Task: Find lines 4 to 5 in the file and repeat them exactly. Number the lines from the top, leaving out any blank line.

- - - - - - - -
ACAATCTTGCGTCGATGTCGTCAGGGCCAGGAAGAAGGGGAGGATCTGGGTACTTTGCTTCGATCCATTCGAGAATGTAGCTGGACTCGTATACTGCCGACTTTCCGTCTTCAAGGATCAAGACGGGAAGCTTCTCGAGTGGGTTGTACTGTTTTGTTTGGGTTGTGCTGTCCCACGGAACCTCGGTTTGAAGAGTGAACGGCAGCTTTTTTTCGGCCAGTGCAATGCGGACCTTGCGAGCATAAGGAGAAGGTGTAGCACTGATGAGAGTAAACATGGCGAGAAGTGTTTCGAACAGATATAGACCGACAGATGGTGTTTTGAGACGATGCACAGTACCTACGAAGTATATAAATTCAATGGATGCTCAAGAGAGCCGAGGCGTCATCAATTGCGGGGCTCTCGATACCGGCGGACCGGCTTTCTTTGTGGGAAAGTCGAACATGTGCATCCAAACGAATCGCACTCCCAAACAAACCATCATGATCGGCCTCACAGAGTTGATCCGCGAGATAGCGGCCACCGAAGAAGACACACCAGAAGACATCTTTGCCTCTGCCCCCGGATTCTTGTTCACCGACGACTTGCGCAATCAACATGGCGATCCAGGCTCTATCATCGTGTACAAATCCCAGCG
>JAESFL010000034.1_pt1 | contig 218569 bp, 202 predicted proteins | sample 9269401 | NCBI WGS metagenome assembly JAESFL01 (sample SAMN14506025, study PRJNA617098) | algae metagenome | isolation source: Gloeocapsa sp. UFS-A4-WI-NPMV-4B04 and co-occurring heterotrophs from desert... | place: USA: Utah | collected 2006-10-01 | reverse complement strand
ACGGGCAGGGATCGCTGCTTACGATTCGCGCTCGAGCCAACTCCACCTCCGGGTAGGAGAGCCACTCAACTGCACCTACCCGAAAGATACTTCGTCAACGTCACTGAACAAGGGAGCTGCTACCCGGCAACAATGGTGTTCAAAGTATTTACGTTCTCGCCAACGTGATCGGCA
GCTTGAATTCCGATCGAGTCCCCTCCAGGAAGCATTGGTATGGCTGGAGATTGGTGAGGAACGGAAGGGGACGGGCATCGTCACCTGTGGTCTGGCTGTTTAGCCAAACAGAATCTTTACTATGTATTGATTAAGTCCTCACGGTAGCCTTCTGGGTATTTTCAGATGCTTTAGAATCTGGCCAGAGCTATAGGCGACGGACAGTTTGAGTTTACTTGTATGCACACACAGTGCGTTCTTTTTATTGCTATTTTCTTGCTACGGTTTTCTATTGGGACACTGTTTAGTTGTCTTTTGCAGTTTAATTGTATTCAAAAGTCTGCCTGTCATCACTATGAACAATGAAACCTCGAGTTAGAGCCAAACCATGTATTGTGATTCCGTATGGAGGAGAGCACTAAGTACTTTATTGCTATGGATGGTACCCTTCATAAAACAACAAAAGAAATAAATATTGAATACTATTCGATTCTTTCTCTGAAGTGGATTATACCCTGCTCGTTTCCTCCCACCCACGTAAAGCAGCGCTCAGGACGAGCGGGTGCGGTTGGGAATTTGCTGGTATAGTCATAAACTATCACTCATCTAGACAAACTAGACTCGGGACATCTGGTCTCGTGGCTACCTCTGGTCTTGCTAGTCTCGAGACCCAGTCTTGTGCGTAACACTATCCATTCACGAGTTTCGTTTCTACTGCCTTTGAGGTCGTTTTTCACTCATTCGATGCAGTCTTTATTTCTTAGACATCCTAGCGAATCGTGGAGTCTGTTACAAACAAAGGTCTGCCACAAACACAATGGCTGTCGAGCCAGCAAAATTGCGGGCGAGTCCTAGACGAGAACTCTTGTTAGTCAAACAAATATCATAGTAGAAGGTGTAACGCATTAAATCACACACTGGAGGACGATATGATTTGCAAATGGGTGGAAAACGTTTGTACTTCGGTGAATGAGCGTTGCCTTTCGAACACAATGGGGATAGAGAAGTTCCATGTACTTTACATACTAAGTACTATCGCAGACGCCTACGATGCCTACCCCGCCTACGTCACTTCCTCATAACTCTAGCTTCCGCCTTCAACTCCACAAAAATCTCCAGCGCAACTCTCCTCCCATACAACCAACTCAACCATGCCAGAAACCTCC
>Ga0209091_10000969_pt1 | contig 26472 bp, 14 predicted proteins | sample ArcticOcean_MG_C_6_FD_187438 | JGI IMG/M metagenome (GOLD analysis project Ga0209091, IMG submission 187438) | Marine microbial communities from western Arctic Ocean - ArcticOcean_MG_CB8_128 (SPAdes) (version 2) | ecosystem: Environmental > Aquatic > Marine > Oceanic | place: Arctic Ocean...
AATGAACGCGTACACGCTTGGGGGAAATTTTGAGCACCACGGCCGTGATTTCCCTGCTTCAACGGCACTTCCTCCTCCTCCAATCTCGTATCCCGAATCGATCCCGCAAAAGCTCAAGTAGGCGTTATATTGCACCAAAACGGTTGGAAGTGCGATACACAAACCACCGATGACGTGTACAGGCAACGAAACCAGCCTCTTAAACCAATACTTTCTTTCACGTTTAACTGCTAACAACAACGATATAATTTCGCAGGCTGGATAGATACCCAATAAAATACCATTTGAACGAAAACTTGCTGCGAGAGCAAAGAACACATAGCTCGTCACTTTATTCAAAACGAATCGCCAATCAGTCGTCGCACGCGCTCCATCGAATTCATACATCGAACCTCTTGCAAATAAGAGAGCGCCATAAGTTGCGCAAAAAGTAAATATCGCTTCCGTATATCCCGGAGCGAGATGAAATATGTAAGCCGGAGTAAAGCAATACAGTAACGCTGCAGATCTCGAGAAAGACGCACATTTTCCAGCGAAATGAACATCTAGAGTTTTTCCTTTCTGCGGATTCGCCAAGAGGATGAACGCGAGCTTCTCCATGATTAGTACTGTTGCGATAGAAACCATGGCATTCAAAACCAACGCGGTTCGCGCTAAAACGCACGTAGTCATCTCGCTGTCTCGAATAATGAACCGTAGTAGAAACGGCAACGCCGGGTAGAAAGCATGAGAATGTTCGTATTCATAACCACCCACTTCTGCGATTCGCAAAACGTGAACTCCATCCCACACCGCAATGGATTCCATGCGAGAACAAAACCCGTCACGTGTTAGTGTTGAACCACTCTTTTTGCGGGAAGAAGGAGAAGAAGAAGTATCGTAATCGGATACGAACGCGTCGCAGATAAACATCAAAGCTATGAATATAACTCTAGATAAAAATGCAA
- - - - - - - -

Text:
GCTTGAATTCCGATCGAGTCCCCTCCAGGAAGCATTGGTATGGCTGGAGATTGGTGAGGAACGGAAGGGGACGGGCATCGTCACCTGTGGTCTGGCTGTTTAGCCAAACAGAATCTTTACTATGTATTGATTAAGTCCTCACGGTAGCCTTCTGGGTATTTTCAGATGCTTTAGAATCTGGCCAGAGCTATAGGCGACGGACAGTTTGAGTTTACTTGTATGCACACACAGTGCGTTCTTTTTATTGCTATTTTCTTGCTACGGTTTTCTATTGGGACACTGTTTAGTTGTCTTTTGCAGTTTAATTGTATTCAAAAGTCTGCCTGTCATCACTATGAACAATGAAACCTCGAGTTAGAGCCAAACCATGTATTGTGATTCCGTATGGAGGAGAGCACTAAGTACTTTATTGCTATGGATGGTACCCTTCATAAAACAACAAAAGAAATAAATATTGAATACTATTCGATTCTTTCTCTGAAGTGGATTATACCCTGCTCGTTTCCTCCCACCCACGTAAAGCAGCGCTCAGGACGAGCGGGTGCGGTTGGGAATTTGCTGGTATAGTCATAAACTATCACTCATCTAGACAAACTAGACTCGGGACATCTGGTCTCGTGGCTACCTCTGGTCTTGCTAGTCTCGAGACCCAGTCTTGTGCGTAACACTATCCATTCACGAGTTTCGTTTCTACTGCCTTTGAGGTCGTTTTTCACTCATTCGATGCAGTCTTTATTTCTTAGACATCCTAGCGAATCGTGGAGTCTGTTACAAACAAAGGTCTGCCACAAACACAATGGCTGTCGAGCCAGCAAAATTGCGGGCGAGTCCTAGACGAGAACTCTTGTTAGTCAAACAAATATCATAGTAGAAGGTGTAACGCATTAAATCACACACTGGAGGACGATATGATTTGCAAATGGGTGGAAAACGTTTGTACTTCGGTGAATGAGCGTTGCCTTTCGAACACAATGGGGATAGAGAAGTTCCATGTACTTTACATACTAAGTACTATCGCAGACGCCTACGATGCCTACCCCGCCTACGTCACTTCCTCATAACTCTAGCTTCCGCCTTCAACTCCACAAAAATCTCCAGCGCAACTCTCCTCCCATACAACCAACTCAACCATGCCAGAAACCTCC
>Ga0209091_10000969_pt1 | contig 26472 bp, 14 predicted proteins | sample ArcticOcean_MG_C_6_FD_187438 | JGI IMG/M metagenome (GOLD analysis project Ga0209091, IMG submission 187438) | Marine microbial communities from western Arctic Ocean - ArcticOcean_MG_CB8_128 (SPAdes) (version 2) | ecosystem: Environmental > Aquatic > Marine > Oceanic | place: Arctic Ocean...